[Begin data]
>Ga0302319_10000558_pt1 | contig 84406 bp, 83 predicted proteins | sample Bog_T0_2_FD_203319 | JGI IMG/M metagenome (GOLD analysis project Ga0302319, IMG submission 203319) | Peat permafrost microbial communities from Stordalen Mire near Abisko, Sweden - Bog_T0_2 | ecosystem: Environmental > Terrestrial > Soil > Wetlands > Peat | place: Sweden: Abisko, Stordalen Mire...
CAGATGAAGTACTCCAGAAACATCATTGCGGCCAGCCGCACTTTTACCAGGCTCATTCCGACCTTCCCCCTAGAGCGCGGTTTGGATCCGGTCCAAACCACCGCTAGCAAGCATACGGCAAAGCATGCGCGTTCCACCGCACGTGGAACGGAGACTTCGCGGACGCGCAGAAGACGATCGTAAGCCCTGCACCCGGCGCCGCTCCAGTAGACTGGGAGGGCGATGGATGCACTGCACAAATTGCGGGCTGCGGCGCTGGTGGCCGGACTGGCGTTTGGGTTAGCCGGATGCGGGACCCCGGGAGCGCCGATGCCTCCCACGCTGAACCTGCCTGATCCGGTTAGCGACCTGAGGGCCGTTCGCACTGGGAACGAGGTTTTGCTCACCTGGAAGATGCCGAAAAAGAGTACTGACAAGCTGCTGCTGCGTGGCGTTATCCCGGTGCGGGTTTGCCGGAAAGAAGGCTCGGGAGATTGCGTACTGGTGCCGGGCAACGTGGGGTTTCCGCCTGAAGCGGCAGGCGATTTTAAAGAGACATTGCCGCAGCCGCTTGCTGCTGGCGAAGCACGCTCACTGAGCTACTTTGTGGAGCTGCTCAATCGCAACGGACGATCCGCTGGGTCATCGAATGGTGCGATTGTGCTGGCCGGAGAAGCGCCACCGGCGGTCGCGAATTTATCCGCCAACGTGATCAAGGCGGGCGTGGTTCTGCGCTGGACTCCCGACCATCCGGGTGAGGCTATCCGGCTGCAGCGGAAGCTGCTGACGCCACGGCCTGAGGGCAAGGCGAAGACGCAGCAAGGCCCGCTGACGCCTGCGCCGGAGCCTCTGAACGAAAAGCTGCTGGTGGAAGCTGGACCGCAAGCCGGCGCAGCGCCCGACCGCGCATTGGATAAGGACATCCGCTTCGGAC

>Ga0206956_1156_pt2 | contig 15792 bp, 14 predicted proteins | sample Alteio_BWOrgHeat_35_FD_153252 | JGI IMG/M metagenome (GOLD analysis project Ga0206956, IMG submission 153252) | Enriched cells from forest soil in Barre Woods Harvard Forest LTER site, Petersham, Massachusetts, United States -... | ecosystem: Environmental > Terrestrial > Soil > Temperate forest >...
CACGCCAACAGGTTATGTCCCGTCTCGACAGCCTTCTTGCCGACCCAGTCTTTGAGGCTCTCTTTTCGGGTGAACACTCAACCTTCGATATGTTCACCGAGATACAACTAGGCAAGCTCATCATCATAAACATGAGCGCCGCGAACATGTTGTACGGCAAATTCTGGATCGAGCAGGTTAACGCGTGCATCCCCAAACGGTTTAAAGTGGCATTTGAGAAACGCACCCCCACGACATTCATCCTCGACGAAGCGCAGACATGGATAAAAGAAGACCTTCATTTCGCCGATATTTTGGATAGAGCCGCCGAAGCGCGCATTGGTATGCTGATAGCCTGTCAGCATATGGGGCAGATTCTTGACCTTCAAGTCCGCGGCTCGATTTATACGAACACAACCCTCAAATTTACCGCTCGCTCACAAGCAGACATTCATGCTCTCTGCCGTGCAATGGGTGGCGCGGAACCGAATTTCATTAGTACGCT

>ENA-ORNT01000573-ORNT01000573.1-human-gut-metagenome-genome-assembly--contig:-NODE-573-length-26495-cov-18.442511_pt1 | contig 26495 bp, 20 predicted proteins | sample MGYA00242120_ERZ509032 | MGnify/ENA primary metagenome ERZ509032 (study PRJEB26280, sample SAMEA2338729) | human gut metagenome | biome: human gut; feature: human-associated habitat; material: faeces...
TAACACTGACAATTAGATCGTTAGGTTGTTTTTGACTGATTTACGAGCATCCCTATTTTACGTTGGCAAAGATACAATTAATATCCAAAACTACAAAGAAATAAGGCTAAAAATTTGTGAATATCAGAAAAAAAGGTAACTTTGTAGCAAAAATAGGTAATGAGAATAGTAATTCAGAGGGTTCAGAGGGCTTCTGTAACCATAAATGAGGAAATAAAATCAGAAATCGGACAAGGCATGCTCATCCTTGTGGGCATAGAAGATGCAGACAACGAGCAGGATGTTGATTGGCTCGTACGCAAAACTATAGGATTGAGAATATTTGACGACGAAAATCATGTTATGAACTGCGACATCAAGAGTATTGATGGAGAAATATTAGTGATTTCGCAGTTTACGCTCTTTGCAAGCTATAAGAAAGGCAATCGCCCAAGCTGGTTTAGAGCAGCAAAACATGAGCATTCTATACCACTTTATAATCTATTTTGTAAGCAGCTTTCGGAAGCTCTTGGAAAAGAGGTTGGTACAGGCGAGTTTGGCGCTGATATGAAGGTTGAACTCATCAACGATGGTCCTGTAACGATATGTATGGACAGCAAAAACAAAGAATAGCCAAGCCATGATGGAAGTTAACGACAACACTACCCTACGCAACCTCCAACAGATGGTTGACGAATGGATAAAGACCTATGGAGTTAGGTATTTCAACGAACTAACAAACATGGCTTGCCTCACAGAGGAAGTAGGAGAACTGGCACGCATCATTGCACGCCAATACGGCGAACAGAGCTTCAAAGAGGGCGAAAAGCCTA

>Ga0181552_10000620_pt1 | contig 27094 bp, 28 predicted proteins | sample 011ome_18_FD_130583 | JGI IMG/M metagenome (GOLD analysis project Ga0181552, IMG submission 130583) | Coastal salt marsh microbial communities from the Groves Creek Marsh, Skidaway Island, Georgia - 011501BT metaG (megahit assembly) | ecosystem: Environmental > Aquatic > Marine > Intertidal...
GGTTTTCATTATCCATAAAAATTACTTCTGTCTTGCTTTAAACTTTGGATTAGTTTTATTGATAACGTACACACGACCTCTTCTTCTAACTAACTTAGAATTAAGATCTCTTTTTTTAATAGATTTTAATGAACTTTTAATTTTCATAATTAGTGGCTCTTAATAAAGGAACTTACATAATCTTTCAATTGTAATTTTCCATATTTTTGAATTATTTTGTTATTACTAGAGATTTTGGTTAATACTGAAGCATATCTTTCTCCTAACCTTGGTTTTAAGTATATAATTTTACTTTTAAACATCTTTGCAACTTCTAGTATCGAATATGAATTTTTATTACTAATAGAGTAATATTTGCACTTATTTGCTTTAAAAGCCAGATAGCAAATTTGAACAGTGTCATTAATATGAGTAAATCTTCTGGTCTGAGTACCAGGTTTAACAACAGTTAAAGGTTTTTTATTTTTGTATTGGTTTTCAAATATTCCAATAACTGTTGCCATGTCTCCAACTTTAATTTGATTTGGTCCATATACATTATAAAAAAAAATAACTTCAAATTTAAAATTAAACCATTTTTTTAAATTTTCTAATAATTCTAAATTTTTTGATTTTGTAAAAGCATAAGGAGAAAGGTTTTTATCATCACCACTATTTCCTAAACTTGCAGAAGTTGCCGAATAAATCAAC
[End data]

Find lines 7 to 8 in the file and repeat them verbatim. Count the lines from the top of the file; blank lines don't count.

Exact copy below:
>Ga0181552_10000620_pt1 | contig 27094 bp, 28 predicted proteins | sample 011ome_18_FD_130583 | JGI IMG/M metagenome (GOLD analysis project Ga0181552, IMG submission 130583) | Coastal salt marsh microbial communities from the Groves Creek Marsh, Skidaway Island, Georgia - 011501BT metaG (megahit assembly) | ecosystem: Environmental > Aquatic > Marine > Intertidal...
GGTTTTCATTATCCATAAAAATTACTTCTGTCTTGCTTTAAACTTTGGATTAGTTTTATTGATAACGTACACACGACCTCTTCTTCTAACTAACTTAGAATTAAGATCTCTTTTTTTAATAGATTTTAATGAACTTTTAATTTTCATAATTAGTGGCTCTTAATAAAGGAACTTACATAATCTTTCAATTGTAATTTTCCATATTTTTGAATTATTTTGTTATTACTAGAGATTTTGGTTAATACTGAAGCATATCTTTCTCCTAACCTTGGTTTTAAGTATATAATTTTACTTTTAAACATCTTTGCAACTTCTAGTATCGAATATGAATTTTTATTACTAATAGAGTAATATTTGCACTTATTTGCTTTAAAAGCCAGATAGCAAATTTGAACAGTGTCATTAATATGAGTAAATCTTCTGGTCTGAGTACCAGGTTTAACAACAGTTAAAGGTTTTTTATTTTTGTATTGGTTTTCAAATATTCCAATAACTGTTGCCATGTCTCCAACTTTAATTTGATTTGGTCCATATACATTATAAAAAAAAATAACTTCAAATTTAAAATTAAACCATTTTTTTAAATTTTCTAATAATTCTAAATTTTTTGATTTTGTAAAAGCATAAGGAGAAAGGTTTTTATCATCACCACTATTTCCTAAACTTGCAGAAGTTGCCGAATAAATCAAC